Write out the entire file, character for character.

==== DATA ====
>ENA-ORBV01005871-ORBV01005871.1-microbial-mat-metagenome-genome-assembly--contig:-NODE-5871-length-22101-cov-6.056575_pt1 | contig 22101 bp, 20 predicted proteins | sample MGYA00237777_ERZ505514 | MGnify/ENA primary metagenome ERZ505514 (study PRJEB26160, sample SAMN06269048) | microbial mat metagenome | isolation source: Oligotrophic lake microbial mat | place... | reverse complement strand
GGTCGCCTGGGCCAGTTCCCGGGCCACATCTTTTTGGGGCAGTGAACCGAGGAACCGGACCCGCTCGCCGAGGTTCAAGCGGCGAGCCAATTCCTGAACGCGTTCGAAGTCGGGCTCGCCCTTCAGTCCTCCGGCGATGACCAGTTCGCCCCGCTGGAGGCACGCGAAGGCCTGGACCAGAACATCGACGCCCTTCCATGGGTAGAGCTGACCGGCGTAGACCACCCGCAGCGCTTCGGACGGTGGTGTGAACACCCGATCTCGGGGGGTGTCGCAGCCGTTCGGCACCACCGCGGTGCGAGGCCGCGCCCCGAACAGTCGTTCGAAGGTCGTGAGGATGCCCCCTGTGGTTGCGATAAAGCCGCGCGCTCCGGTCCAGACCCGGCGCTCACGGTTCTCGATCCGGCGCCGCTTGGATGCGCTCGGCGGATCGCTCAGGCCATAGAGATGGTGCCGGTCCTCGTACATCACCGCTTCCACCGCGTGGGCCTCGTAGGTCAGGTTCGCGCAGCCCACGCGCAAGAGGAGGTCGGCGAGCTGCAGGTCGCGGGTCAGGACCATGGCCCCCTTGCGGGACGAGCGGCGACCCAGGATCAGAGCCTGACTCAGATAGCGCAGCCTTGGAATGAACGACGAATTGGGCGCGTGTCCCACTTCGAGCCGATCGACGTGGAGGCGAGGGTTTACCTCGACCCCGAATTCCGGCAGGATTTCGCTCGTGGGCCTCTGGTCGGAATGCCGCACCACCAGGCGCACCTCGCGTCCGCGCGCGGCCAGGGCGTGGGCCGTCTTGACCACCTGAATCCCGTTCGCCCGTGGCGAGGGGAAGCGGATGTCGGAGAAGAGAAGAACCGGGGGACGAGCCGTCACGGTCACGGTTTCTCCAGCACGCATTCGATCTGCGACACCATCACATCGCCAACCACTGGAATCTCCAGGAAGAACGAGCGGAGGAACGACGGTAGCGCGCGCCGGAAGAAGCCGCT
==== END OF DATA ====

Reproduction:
>ENA-ORBV01005871-ORBV01005871.1-microbial-mat-metagenome-genome-assembly--contig:-NODE-5871-length-22101-cov-6.056575_pt1 | contig 22101 bp, 20 predicted proteins | sample MGYA00237777_ERZ505514 | MGnify/ENA primary metagenome ERZ505514 (study PRJEB26160, sample SAMN06269048) | microbial mat metagenome | isolation source: Oligotrophic lake microbial mat | place... | reverse complement strand
GGTCGCCTGGGCCAGTTCCCGGGCCACATCTTTTTGGGGCAGTGAACCGAGGAACCGGACCCGCTCGCCGAGGTTCAAGCGGCGAGCCAATTCCTGAACGCGTTCGAAGTCGGGCTCGCCCTTCAGTCCTCCGGCGATGACCAGTTCGCCCCGCTGGAGGCACGCGAAGGCCTGGACCAGAACATCGACGCCCTTCCATGGGTAGAGCTGACCGGCGTAGACCACCCGCAGCGCTTCGGACGGTGGTGTGAACACCCGATCTCGGGGGGTGTCGCAGCCGTTCGGCACCACCGCGGTGCGAGGCCGCGCCCCGAACAGTCGTTCGAAGGTCGTGAGGATGCCCCCTGTGGTTGCGATAAAGCCGCGCGCTCCGGTCCAGACCCGGCGCTCACGGTTCTCGATCCGGCGCCGCTTGGATGCGCTCGGCGGATCGCTCAGGCCATAGAGATGGTGCCGGTCCTCGTACATCACCGCTTCCACCGCGTGGGCCTCGTAGGTCAGGTTCGCGCAGCCCACGCGCAAGAGGAGGTCGGCGAGCTGCAGGTCGCGGGTCAGGACCATGGCCCCCTTGCGGGACGAGCGGCGACCCAGGATCAGAGCCTGACTCAGATAGCGCAGCCTTGGAATGAACGACGAATTGGGCGCGTGTCCCACTTCGAGCCGATCGACGTGGAGGCGAGGGTTTACCTCGACCCCGAATTCCGGCAGGATTTCGCTCGTGGGCCTCTGGTCGGAATGCCGCACCACCAGGCGCACCTCGCGTCCGCGCGCGGCCAGGGCGTGGGCCGTCTTGACCACCTGAATCCCGTTCGCCCGTGGCGAGGGGAAGCGGATGTCGGAGAAGAGAAGAACCGGGGGACGAGCCGTCACGGTCACGGTTTCTCCAGCACGCATTCGATCTGCGACACCATCACATCGCCAACCACTGGAATCTCCAGGAAGAACGAGCGGAGGAACGACGGTAGCGCGCGCCGGAAGAAGCCGCT